Grocery shopping is a necessary task and while some individuals enjoy the challenge of finding obscure products on understocked shelves in overcrowded aisles, many people cringe at the regular chore of maneuvering a rickety cart to shop for food. This does not make impolite behavior acceptable, however, and understanding proper grocery store etiquette is essential for enjoyable shopping. These 20 tips can help you find the groceries you need quickly and politely.
1. No Sharking When Parking
When looking for a parking space at the grocery store, opt for the first available space rather than cruising up and down aisles to get just a few feet closer. While some shoppers will need closer spaces, parking quickly a bit further away can save a lot of time and hassle when confronted with pedestrians and other vehicles.
2. Avoid Idling at the Door
Even if you are shopping with someone who only needs one quick item, avoid parking and idling near the store entrance. This blocks both traffic and pedestrian lanes and contributes to pollution. If necessary, drop the person off at the door and find a parking space where they can look for you after completing their shopping.
3. Choose an Appropriate Cart
When choosing a shopping cart, choose one for your needs. Smaller carts or baskets are best if you only have a few items, or you can hand carry your groceries. Leave the electric carts for shoppers who have real need of them, and avoid using oversized novelty carts unless they are necessary to help keep your children entertained and content.
4. Don’t Be a Roadblock
While shopping, avoid blocking aisles or intersections. If you must stop to consider different products or consult a grocery list, pull your cart over in a relatively unoccupied space. If you must block the aisle briefly, be quick in choosing your products so you can move out of other shoppers’ paths.
5. Save the Sales
It can be tempting to stock up on sale items, but it is polite to avoid taking the store’s entire stock. Many stores limited the quantity of sale items one shopper can purchase, and it is highly impolite to use children or multiple adults in the same group just to purchase more than the maximum amount. Instead, return to the store on different days or visit other stores if stocking up is essential.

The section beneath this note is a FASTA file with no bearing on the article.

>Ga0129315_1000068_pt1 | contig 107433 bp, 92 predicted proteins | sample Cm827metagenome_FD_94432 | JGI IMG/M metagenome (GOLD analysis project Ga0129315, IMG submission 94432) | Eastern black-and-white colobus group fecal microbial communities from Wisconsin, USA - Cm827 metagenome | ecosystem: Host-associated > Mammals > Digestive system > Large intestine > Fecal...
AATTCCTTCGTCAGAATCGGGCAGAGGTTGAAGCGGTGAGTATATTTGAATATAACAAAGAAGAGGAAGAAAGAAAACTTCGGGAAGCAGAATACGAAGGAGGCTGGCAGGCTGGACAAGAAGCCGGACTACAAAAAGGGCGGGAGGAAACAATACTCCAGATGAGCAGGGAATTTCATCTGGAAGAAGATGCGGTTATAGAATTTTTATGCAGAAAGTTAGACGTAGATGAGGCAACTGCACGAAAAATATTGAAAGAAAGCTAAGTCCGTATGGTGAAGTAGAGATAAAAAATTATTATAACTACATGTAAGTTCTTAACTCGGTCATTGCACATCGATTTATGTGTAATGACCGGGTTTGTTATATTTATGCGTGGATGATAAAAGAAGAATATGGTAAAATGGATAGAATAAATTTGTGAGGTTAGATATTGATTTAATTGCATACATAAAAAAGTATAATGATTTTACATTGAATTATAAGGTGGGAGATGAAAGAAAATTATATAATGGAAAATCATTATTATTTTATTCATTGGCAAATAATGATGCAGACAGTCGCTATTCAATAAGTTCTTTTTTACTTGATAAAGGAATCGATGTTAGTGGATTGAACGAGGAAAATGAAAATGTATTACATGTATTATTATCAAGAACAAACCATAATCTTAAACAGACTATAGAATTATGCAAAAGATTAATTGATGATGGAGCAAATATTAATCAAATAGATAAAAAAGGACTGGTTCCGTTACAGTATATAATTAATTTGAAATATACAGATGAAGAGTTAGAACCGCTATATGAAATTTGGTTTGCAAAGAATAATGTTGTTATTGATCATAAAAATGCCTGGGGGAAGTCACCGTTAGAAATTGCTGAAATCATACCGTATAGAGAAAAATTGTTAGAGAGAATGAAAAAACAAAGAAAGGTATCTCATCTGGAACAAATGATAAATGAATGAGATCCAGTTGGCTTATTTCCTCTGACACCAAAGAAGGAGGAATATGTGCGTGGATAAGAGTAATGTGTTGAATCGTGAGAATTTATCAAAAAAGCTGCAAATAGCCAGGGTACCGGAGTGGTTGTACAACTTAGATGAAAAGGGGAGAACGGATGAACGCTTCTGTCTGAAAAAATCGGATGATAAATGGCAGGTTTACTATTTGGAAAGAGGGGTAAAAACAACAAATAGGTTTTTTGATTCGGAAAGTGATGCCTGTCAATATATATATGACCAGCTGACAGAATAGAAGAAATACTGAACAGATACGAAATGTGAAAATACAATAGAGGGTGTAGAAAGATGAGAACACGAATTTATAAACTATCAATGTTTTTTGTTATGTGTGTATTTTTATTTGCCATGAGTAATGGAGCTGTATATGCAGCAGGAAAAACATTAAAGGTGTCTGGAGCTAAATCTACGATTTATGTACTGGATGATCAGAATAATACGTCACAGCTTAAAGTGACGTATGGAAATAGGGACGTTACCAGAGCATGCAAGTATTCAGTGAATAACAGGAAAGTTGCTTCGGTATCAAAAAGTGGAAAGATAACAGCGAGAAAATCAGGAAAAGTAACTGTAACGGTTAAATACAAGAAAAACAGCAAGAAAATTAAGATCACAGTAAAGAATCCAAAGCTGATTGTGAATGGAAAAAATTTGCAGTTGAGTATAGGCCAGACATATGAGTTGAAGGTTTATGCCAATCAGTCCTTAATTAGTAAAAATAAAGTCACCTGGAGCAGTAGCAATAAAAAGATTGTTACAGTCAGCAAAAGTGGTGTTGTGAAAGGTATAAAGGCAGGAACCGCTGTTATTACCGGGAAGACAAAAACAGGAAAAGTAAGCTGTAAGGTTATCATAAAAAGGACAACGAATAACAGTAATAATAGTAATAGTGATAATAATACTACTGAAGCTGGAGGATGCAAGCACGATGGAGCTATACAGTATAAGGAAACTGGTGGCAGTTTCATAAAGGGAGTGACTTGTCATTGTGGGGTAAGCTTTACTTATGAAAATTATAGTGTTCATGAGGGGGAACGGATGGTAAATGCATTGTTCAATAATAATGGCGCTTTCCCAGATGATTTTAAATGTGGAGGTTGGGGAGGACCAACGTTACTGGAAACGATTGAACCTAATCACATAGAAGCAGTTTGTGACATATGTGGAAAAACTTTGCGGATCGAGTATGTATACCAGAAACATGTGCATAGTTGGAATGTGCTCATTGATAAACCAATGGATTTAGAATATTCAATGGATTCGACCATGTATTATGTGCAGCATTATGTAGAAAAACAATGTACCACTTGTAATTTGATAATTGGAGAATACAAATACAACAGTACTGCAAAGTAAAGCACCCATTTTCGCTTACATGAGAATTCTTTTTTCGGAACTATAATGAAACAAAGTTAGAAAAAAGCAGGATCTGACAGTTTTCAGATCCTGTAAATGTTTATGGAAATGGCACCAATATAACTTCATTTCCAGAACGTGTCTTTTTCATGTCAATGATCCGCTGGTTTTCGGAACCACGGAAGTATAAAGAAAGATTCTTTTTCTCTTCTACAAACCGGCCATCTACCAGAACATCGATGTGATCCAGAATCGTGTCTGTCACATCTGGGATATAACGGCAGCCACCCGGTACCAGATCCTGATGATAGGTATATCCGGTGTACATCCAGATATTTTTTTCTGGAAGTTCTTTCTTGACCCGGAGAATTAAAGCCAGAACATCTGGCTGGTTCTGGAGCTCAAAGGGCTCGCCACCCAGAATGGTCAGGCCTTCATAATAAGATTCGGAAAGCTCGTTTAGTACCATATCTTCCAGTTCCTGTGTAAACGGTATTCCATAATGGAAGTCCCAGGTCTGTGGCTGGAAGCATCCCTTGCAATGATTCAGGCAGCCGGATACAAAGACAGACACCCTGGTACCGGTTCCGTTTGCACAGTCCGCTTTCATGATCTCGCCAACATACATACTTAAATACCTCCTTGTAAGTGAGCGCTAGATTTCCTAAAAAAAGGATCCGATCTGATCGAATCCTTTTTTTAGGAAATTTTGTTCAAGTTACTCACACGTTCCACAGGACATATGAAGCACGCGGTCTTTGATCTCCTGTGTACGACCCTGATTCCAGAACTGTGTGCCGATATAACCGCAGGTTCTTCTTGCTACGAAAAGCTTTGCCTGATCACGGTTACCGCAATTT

6. Grocery Stores Aren’t Playgrounds
Children can easily become bored with the monotony of grocery shopping, but polite parents will not let their children race down the aisle, grab indiscriminate items off shelves, or otherwise become unruly and bother other shoppers. Establish rules for children to follow while grocery shopping, and enforce those rules with effective discipline.
7. Grocery Stores Aren’t Restaurants
Impolite shoppers who graze or snack on unpaid items while shopping are stealing, and it is rude to hand empty wrappers to a cashier to ring up with the rest of your items. Furthermore, eating in the store can create spills and unsanitary conditions that make shopping less enjoyable for other customers.
8. Respect Other Carts
While shopping carts are in use they become part of customers’ personal space. Polite shoppers will respect that space and not remove items from another shopper’s cart, nor will they add an item to someone’s cart as retribution for rude behavior – another rude act does not correct someone else’s actions. It is also polite to avoid moving another individual’s cart; if the cart is blocking your way, ask politely for the shopper to move.
9. Don’t Make a Meal of Samples
Many grocery stores offer product samples to tempt customers into additional purchases. If you want to try a sample, feel free to do so, but avoid taking multiple samples or using sample stations as a buffet line. This prevents other customers who are interested in the product from trying it themselves and abuses the store’s generosity in providing samples. Similarly, avoid using samples as snack time for children shopping with you.
10. Limit Cell Phone Use
A cell phone may be convenient for checking on a missing ingredient or verifying a grocery list, but avoid having protracted, personal conversations in a grocery store, particularly in the check out line where other customers and the cashier are forced to listen to your conversation. Instead, return calls after you have finished your shopping.